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Aligning Natural Resource Conservation and Flood Hazard Mitigation in California

  • Juliano Calil ,

    Affiliation: Department of Ocean Sciences, University of California Santa Cruz, Santa Cruz, California, United States of America

    Current Address: Department of Ocean Sciences, University of California, Santa Cruz, California, United States of America

  • Michael W. Beck,

    Affiliation: Global Marine Team, The Nature Conservancy, Santa Cruz, California, United States of America

  • Mary Gleason,

    Affiliation: California Chapter, The Nature Conservancy, San Francisco, California, United States of America

  • Matthew Merrifield,

    Affiliation: California Chapter, The Nature Conservancy, San Francisco, California, United States of America

  • Kirk Klausmeyer,

    Affiliation: California Chapter, The Nature Conservancy, San Francisco, California, United States of America

  • Sarah Newkirk

    Affiliation: California Chapter, The Nature Conservancy, San Francisco, California, United States of America

Aligning Natural Resource Conservation and Flood Hazard Mitigation in California

  • Juliano Calil, 
  • Michael W. Beck, 
  • Mary Gleason, 
  • Matthew Merrifield, 
  • Kirk Klausmeyer, 
  • Sarah Newkirk


Flooding is the most common and damaging of all natural disasters in the United States, and was a factor in almost all declared disasters in U.S. history. Direct flood losses in the U.S. in 2011 totaled $8.41 billion and flood damage has also been on the rise globally over the past century. The National Flood Insurance Program paid out more than $38 billion in claims since its inception in 1968, more than a third of which has gone to the one percent of policies that experienced multiple losses and are classified as “repetitive loss.” During the same period, the loss of coastal wetlands and other natural habitat has continued, and funds for conservation and restoration of these habitats are very limited. This study demonstrates that flood losses could be mitigated through action that meets both flood risk reduction and conservation objectives. We found that there are at least 11,243km2 of land in coastal California, which is both flood-prone and has natural resource conservation value, and where a property/structure buyout and habitat restoration project could meet multiple objectives. For example, our results show that in Sonoma County, the extent of land that meets these criteria is 564km2. Further, we explore flood mitigation grant programs that can be a significant source of funds to such projects. We demonstrate that government funded buyouts followed by restoration of targeted lands can support social, environmental, and economic objectives: reduction of flood exposure, restoration of natural resources, and efficient use of limited governmental funds.


Flooding is the most common and damaging of all natural disasters in the United States [1]. Historically, floods have caused more economic loss to the nation than any other natural hazard and flooding has been a factor in almost all declared disasters in the U.S. [2]. Recently, several perilous and costly flood events including super storm Sandy and Hurricanes Irene, Ike and Katrina, have once again raised public awareness of the threats posed by coastal and riverine floods nationally. The average annual value of insured losses related to storms from 2007 to 2011 is $12.1 billion [3]. Direct flood losses in the U.S. in 2011 totaled $8.41 billion [4]. It is likely that with climate change the frequency of heavy precipitation will increase in some areas over the 21st century, and that the return interval of floods will be shorter thus increasing the frequency of such events [5].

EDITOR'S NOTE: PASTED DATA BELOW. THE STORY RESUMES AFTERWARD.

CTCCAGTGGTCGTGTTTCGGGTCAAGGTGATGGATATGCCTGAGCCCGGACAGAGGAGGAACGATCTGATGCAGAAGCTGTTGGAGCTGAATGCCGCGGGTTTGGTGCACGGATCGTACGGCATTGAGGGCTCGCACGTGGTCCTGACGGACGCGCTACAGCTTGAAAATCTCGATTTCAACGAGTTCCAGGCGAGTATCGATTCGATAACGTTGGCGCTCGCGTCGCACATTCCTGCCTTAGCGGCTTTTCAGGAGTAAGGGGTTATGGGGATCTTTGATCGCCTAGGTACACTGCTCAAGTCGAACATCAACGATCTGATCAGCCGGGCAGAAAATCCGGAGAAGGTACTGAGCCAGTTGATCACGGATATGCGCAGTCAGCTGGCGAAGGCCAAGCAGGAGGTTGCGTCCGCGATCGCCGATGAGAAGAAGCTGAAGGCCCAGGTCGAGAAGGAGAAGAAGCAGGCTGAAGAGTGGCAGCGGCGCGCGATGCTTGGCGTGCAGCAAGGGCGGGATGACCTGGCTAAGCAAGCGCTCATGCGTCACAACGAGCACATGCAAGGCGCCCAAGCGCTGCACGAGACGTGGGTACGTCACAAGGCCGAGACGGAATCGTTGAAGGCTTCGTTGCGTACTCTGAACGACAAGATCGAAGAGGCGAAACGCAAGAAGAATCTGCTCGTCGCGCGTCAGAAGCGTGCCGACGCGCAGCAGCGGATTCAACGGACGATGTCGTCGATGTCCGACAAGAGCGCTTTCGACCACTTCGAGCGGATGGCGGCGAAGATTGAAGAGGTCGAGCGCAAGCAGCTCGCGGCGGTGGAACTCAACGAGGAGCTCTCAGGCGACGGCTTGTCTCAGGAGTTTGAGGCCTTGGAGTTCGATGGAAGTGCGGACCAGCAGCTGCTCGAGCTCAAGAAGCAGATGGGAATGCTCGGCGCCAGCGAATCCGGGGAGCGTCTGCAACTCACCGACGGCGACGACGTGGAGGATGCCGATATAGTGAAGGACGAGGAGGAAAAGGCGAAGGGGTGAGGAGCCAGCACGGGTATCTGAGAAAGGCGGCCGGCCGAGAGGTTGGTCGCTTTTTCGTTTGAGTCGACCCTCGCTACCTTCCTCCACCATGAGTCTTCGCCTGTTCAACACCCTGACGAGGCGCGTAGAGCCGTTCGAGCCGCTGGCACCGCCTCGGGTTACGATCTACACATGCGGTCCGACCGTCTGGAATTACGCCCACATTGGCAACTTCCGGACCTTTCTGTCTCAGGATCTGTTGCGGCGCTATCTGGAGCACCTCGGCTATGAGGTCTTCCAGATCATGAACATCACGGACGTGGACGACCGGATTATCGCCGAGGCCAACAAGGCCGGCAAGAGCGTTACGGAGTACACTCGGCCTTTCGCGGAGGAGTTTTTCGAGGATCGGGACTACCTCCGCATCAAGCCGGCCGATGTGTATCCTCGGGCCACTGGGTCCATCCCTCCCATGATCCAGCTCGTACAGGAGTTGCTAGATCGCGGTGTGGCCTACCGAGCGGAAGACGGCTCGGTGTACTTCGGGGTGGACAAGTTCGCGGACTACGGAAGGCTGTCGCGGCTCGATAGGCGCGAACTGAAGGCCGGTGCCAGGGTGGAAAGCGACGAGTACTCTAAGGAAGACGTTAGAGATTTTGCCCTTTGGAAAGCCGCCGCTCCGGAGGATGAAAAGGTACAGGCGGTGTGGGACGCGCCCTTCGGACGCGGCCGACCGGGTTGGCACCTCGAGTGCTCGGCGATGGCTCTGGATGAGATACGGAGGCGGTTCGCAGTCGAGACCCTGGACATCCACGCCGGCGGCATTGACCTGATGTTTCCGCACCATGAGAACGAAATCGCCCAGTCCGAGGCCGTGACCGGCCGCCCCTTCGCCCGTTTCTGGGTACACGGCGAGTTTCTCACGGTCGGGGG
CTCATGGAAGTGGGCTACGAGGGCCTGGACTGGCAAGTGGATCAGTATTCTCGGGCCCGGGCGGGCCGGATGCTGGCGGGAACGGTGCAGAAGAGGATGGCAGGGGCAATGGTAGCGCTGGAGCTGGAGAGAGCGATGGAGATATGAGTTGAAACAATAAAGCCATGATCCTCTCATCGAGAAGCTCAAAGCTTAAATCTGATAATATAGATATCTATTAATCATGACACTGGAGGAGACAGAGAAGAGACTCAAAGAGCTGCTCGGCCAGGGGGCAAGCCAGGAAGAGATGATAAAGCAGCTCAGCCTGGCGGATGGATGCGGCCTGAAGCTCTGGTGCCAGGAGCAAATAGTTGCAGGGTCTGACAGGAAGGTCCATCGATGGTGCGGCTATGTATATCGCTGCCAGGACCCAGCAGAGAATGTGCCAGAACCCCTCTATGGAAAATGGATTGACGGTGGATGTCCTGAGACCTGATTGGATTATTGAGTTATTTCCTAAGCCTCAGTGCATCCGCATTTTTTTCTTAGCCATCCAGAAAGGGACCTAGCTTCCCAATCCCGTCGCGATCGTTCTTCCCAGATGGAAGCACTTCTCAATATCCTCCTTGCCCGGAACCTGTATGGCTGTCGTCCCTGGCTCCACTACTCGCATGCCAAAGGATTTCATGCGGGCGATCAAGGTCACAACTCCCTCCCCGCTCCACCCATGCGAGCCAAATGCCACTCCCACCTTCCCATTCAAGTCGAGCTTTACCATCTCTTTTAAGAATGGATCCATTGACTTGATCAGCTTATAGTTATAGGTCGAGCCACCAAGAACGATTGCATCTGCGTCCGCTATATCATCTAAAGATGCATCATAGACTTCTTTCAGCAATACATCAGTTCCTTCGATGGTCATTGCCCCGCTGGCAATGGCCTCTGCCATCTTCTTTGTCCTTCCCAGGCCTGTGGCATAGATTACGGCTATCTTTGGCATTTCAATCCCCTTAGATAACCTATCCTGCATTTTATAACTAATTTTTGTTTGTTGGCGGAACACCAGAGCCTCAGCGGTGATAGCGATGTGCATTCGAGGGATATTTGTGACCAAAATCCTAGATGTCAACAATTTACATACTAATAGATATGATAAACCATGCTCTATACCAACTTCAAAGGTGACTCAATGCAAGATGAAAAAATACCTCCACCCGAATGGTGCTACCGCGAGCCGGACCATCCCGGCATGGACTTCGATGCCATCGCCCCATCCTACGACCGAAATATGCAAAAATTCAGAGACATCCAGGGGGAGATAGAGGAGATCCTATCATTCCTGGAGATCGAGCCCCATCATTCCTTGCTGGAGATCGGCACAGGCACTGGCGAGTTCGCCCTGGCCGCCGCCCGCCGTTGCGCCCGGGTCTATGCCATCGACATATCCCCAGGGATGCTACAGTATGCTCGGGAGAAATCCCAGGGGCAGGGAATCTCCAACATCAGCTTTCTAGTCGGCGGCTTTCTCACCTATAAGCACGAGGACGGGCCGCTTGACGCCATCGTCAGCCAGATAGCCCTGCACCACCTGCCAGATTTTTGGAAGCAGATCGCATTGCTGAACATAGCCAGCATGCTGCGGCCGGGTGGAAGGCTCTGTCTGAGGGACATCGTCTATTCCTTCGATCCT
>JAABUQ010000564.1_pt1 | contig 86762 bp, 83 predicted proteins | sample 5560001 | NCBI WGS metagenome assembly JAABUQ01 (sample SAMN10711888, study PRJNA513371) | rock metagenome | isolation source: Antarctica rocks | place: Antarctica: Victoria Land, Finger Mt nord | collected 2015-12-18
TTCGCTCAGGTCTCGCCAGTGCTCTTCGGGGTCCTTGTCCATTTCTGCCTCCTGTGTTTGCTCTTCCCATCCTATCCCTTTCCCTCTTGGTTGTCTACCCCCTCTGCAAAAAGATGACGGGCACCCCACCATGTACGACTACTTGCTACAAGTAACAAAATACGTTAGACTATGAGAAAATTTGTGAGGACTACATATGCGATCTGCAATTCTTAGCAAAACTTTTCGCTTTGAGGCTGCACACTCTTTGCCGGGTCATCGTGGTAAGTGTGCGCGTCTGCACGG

In 1968, the National Flood Insurance Program (NFIP) was created in response to wide spread demand for private insurance resulting from a series of catastrophic flood losses early in the twentieth century [6]. From its inception in 1968 until December of 2011, NFIP insured a total of 5.58 million policies and paid more than $38 billion in claims [7]. In addition to covering flood losses, one of the objectives of the NFIP was to encourage communities to adopt risk-minimizing measures by promoting floodplain management regulations to ultimately lower their flood risks [8], but for the most part, this has not occurred [9]. Partially because the NFIP has no strong provisions to guide development away from floodplains, many flood-prone areas of the United States are still subject to development [10].

As a consequence of existing and ongoing risky development, 1% of all NFIP policies are classified as Repetitive Loss Properties (RLPs) [7]–a detailed definition of RLPs and recent NFIP regulatory updates can be found in S1 Appendix [11]. According to the Federal Emergency Management Agency (FEMA), from 1978 to 2011, 166,368 Repetitive Loss Properties across the U.S. filed 496,178 claims resulting in more than $12.1 billion in payments, an average of $24,386 per claim [7]. One out of every ten Repetitive Loss Properties has received more money in reimbursements than the estimated market value of their property [1]. This startling fact suggests that purchasing RLPs for restoration to open space would save FEMA, and U.S. taxpayers, money.

Currently, FEMA administers three Hazard Mitigation Assistance (HMA) grant programs: (i) the Hazard Mitigation Grant Program (HMGP), focused on post-disaster reconstruction efforts including mitigation measures to reduce future risk; (ii) the Pre-Disaster Mitigation (PDM) grant program, supporting activities that reduce overall risk of future natural hazard events; and (iii), the Flood Assistance Mitigation (FMA) grant program, focused on reducing the number of NFIP claims [12]. In 2013, FEMA announced national grant opportunities for PDM and FMA of $23.7 million and $120 million respectively [13][14]. These funds may be used to acquire and remove or relocate structures away from risky areas [12], but to date that has not yet been a widespread activity [15]. Property acquisition and structure removal or relocation are the most permanent forms of mitigation, and are eligible activities under all three programs [12]. Nevertheless, from 1989 through 2011, only 28 acquisition projects were funded in California [15].